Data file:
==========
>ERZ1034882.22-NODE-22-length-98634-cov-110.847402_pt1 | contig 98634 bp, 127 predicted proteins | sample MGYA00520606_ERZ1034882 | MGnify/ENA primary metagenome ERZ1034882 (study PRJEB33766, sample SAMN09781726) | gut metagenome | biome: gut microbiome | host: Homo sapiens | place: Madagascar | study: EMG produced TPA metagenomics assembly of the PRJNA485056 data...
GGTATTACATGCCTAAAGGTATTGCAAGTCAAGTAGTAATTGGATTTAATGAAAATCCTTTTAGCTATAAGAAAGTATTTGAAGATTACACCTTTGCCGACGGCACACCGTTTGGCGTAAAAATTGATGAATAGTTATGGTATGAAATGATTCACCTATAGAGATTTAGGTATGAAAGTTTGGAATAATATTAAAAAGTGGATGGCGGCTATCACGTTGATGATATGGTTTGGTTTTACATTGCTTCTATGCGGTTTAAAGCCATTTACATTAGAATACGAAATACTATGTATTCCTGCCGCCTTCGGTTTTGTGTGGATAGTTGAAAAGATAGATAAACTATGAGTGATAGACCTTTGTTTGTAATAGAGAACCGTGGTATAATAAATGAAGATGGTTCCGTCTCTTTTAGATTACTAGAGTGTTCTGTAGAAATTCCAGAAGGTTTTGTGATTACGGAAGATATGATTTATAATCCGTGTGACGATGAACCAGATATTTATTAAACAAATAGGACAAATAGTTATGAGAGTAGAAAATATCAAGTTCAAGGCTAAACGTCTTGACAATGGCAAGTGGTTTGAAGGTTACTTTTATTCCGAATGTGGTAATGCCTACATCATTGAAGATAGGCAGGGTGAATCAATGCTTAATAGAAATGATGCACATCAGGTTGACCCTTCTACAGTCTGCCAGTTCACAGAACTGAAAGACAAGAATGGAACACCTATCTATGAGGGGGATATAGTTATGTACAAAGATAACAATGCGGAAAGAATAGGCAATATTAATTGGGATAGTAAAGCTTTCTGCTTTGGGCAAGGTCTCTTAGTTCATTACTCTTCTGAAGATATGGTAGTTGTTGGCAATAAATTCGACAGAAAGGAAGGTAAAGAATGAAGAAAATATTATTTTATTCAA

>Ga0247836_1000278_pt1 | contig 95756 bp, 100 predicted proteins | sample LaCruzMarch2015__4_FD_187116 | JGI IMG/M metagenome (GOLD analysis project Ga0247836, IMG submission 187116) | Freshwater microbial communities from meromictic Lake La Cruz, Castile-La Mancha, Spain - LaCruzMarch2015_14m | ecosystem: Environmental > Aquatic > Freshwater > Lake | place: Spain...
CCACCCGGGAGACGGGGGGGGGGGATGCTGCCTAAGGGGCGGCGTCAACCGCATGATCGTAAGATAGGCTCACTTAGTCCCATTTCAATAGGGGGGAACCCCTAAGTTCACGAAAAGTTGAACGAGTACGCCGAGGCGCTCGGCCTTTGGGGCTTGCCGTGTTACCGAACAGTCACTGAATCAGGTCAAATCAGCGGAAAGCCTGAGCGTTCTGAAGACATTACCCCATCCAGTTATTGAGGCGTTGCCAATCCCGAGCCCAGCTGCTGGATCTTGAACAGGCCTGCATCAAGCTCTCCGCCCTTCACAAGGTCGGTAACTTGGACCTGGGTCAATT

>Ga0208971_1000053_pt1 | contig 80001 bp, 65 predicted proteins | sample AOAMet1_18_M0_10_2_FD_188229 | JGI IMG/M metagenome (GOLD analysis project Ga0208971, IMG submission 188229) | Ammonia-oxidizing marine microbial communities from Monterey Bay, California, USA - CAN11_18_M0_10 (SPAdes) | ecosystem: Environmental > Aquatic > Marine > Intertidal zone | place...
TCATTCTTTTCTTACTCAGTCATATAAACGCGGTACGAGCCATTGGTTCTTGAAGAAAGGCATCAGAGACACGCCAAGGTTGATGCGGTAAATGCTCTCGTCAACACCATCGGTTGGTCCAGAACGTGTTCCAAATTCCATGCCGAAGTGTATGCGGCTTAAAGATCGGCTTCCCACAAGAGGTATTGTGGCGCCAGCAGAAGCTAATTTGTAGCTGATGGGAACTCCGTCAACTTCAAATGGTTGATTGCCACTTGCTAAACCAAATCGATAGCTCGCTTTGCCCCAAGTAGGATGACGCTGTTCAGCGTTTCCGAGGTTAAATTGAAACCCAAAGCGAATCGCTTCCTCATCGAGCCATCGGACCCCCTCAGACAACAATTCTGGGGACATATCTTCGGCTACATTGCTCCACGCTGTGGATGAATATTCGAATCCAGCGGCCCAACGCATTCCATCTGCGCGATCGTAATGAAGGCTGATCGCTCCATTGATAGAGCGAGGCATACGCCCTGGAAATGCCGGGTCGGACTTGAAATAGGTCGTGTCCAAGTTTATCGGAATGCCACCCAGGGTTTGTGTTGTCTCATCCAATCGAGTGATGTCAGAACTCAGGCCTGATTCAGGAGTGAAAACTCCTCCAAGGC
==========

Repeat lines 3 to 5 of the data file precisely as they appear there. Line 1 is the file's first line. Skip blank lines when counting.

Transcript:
>Ga0247836_1000278_pt1 | contig 95756 bp, 100 predicted proteins | sample LaCruzMarch2015__4_FD_187116 | JGI IMG/M metagenome (GOLD analysis project Ga0247836, IMG submission 187116) | Freshwater microbial communities from meromictic Lake La Cruz, Castile-La Mancha, Spain - LaCruzMarch2015_14m | ecosystem: Environmental > Aquatic > Freshwater > Lake | place: Spain...
CCACCCGGGAGACGGGGGGGGGGGATGCTGCCTAAGGGGCGGCGTCAACCGCATGATCGTAAGATAGGCTCACTTAGTCCCATTTCAATAGGGGGGAACCCCTAAGTTCACGAAAAGTTGAACGAGTACGCCGAGGCGCTCGGCCTTTGGGGCTTGCCGTGTTACCGAACAGTCACTGAATCAGGTCAAATCAGCGGAAAGCCTGAGCGTTCTGAAGACATTACCCCATCCAGTTATTGAGGCGTTGCCAATCCCGAGCCCAGCTGCTGGATCTTGAACAGGCCTGCATCAAGCTCTCCGCCCTTCACAAGGTCGGTAACTTGGACCTGGGTCAATT

>Ga0208971_1000053_pt1 | contig 80001 bp, 65 predicted proteins | sample AOAMet1_18_M0_10_2_FD_188229 | JGI IMG/M metagenome (GOLD analysis project Ga0208971, IMG submission 188229) | Ammonia-oxidizing marine microbial communities from Monterey Bay, California, USA - CAN11_18_M0_10 (SPAdes) | ecosystem: Environmental > Aquatic > Marine > Intertidal zone | place...